Home

We’ve had a lovely ten days away. The forecast was not good, so we prudently took rain gear, but the sun shone on us almost continuously — we never got wet once. We were staying at Felbrigg Hall, an eccentric composite building not unlike St Custards, but idyllically quiet in the middle of a park whose eighteenth-century trees had achieved colossal size and beauty. It’s only a couple of miles from Cromer, where we hired a little car from a most genial and charming independent hire firm, and went exploring. It’s a countryside spectacularly unlike Aberdeenshire, and beautiful in its own way, very secretive, with all those great trees, houses and churches of brick and flint, and of course, flat. No mountains on the horizon. We went to Sheringham and solemnly ate crab (very nice too), to Oxburgh, most loopily romantic of Elizabethan piles, surrounded by its moat, to Holkham and to Blickling, but quite a lot of the time we pottered about in the park at Felbrigg itself, which has wonderful woodland walks that look like a neo-romantic back curtain for Les Sylphides, and a most beautiful walled garden. We arrived at Felbrigg just in the final stages of some species of sustainable building fair — fuel made out of compacted straw and sawdust, which looked like cat litter for tigers, straw-bale house construction, all that fun stuff, but also a food tent, which was most welcome since we were rather provisionally provisioned off railway concourse mini-supermarkets: the food side of the fair yielded bags of apples, broccoli, artiginal sausages, a small pork pie, scones, a gingerbread man and home-made lemonade, all of which were most welcome. The fair was, naturally, full of happy dogs, causing a certain wistfulness in our dogless state. It was also open on the Sunday, and we went back, to find lots more food including a Thai noodle stand, a really wonderful bakery, and people selling sausages, hot pork sandwiches and what you will. We ate Thai noodles and bought bread, tomatoes and a Romesco cauliflower, but over the few days which followed, the riotous availability of sausages, pork pies, and interesting walks left me with the tentative conclusion that Norfolk may be a county where labradors have the vote. Plus there seemed to be dog water bowls at every turn. Last Friday we had a jolly day in Norwich with the Professor’s friend the Hero — we spent a long time communing with the Cotmans in the Castle museum, then went on a search for a 6,000 year old flint hand-axe which the hero wanted to see. This took us on a wild trip round local history, wildlife dioramas, stuffed tigers and God knows what before we admitted defeat and got the information lass to summon a curator — wherever I might have thought of to put a 6,000 year old hand-axe, it would not have been amid a fine display of exotic coprolites, viz., fossil shit — by the standards of the coprolites, which dated back to the era of the dinosaurs, the axe was practically modern, and was, moreover, an artefact and not a mere by-product of digestion. Never mind. The curator was charming and full of enthusiasm, also information. After that we had lunch in the Assembly Rooms, also a venture steeped in the past, or pasts; the double-height room, where the Professor remembered eating some forty years ago, was a cheerful pink with rococo plasterwork decoration, a bit like being inside a celebration cake, and the Hero and I both had sausage and mash (the labrador influence again, I suspect). Further investigations of the town ended up in Norwich Cathedral, which is fine, and then we said goodbye to the Hero, met up with an elderly but flourishing poet and went off to stay with him for a night in another bit of Norfolk. We went to London after that, and went and had a look at Strawberry Hill, which is in a strange and rather lovely but probably transitional state — the decor has been restored up to the nines if not tens, but the fantastical, wildly camp rooms which in their first incarnation were of course absolutely stuffed with stuff are now completely empty. Worth seeing in its present state for the sheer weirdness. I am glad to say that there is a resident cat, a large black one. We flew back today, and retrieved Miss Kit from her cattery. She has clearly taken no harm, but is ecstatically pleased to be home. Apart from being a sociable little creature, she does love to go out, and has found being penned up oppressive. She complained all the way home, but is now back on the hot spot, looking up once in a while to see I’m still there, and purring loudly. The kitchen is still in a state of devastation though well on the way to being miles better — we are supping on ready-meals in a most uncharacteristic fashion, since putting things in the oven in little foil coffins is all we can do without getting in Barry’s way. It really will be lovely when it’s done.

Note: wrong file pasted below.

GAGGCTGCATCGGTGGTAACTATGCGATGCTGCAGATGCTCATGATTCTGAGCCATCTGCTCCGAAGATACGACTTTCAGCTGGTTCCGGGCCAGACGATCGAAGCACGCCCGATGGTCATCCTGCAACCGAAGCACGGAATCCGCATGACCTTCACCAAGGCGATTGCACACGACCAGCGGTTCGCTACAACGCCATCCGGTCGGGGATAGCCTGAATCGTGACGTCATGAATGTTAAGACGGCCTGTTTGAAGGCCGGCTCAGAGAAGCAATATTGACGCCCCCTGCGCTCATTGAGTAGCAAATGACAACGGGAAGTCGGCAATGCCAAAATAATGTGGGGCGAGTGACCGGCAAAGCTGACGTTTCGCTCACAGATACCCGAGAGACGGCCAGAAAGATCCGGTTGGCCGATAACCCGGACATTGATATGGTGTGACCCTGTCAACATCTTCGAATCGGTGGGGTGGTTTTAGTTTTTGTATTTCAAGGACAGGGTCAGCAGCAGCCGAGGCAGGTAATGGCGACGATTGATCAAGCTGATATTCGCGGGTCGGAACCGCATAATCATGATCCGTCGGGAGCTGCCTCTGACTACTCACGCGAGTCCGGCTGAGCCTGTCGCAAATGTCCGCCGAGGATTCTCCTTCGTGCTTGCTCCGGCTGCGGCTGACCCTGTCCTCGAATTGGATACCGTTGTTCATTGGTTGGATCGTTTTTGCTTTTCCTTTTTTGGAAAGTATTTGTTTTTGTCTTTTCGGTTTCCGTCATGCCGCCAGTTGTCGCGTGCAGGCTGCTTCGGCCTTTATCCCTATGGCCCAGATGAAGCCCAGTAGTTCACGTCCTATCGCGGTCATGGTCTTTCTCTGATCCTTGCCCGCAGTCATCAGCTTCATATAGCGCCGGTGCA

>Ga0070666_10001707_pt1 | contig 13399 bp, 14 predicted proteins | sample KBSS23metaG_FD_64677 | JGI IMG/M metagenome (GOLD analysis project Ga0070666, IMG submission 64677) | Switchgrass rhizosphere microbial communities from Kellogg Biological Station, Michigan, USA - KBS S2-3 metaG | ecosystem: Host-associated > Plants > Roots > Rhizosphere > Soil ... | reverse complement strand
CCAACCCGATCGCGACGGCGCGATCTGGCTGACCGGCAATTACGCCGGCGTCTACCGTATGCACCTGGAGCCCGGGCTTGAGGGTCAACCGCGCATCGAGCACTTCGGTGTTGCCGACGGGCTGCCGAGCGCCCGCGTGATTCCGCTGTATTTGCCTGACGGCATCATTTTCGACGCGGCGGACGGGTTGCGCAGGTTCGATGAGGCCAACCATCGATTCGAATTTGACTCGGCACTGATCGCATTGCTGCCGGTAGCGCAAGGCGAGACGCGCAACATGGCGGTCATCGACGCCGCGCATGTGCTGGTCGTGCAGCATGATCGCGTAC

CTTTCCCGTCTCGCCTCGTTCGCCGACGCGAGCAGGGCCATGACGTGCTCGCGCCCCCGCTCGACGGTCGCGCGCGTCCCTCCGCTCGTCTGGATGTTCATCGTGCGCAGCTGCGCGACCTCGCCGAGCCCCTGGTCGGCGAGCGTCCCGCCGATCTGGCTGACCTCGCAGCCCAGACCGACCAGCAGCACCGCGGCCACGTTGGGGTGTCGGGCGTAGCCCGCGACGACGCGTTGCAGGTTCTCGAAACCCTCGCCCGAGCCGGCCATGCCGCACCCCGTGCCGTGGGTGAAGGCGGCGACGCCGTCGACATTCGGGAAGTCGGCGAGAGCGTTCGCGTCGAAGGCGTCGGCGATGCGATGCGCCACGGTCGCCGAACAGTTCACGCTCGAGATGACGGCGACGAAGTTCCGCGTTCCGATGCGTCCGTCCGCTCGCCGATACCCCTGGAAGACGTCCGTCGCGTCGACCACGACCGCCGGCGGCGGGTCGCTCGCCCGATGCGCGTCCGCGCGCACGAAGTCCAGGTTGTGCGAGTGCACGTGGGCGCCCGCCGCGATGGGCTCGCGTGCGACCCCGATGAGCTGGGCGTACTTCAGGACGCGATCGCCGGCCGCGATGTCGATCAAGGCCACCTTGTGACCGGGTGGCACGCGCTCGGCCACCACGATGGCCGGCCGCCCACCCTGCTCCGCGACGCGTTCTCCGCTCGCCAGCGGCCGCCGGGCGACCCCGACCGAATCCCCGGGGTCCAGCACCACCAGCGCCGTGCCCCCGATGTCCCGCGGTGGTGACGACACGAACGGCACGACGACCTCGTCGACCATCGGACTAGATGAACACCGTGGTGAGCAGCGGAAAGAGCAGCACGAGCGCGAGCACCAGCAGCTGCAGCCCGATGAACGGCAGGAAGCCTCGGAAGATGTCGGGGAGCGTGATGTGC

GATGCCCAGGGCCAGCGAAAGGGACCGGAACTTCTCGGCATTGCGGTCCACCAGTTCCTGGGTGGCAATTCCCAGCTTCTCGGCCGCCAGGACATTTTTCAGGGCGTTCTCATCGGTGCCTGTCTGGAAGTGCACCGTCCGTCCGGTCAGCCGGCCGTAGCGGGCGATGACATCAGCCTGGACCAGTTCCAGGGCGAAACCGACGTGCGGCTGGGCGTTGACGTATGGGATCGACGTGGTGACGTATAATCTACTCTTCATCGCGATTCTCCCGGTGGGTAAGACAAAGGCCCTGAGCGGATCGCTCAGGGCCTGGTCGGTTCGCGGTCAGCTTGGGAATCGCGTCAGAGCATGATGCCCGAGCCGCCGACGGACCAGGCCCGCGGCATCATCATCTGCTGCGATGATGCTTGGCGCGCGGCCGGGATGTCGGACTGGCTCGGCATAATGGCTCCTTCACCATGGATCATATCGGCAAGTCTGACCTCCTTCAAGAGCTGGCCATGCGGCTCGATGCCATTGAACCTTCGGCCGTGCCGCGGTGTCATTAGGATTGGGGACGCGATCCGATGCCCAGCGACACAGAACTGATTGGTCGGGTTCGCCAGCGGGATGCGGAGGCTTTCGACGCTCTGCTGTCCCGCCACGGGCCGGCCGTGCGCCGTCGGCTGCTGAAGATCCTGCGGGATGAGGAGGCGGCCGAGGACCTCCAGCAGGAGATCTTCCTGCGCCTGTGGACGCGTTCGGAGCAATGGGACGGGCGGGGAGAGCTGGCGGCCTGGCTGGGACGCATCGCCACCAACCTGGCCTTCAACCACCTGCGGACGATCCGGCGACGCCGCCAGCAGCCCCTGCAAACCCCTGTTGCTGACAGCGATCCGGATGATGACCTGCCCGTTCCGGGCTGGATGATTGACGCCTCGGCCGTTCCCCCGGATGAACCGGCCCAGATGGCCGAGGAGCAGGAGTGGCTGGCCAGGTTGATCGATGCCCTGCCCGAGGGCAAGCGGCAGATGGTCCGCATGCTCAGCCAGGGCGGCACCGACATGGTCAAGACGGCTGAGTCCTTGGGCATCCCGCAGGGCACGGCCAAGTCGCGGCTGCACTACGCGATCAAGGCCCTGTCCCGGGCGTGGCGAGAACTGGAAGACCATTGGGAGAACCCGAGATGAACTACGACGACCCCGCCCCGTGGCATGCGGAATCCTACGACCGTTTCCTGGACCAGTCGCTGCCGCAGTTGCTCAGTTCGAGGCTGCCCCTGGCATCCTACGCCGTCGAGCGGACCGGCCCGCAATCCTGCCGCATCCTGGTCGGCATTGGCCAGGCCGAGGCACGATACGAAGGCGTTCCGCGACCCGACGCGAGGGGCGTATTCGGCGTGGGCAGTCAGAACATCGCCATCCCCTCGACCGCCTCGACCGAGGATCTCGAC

One Response to “Home”

  1. William Says:

    Phew! That was an essay! Feel very sad about you not having a Labrador. M eldest is getting very grey now and a little creaky. Tell Peter there’s a very good bit in the torygraph about Atkinson grimshaw. The parents were up on holiday in scarbo-rough last week. Love to both.

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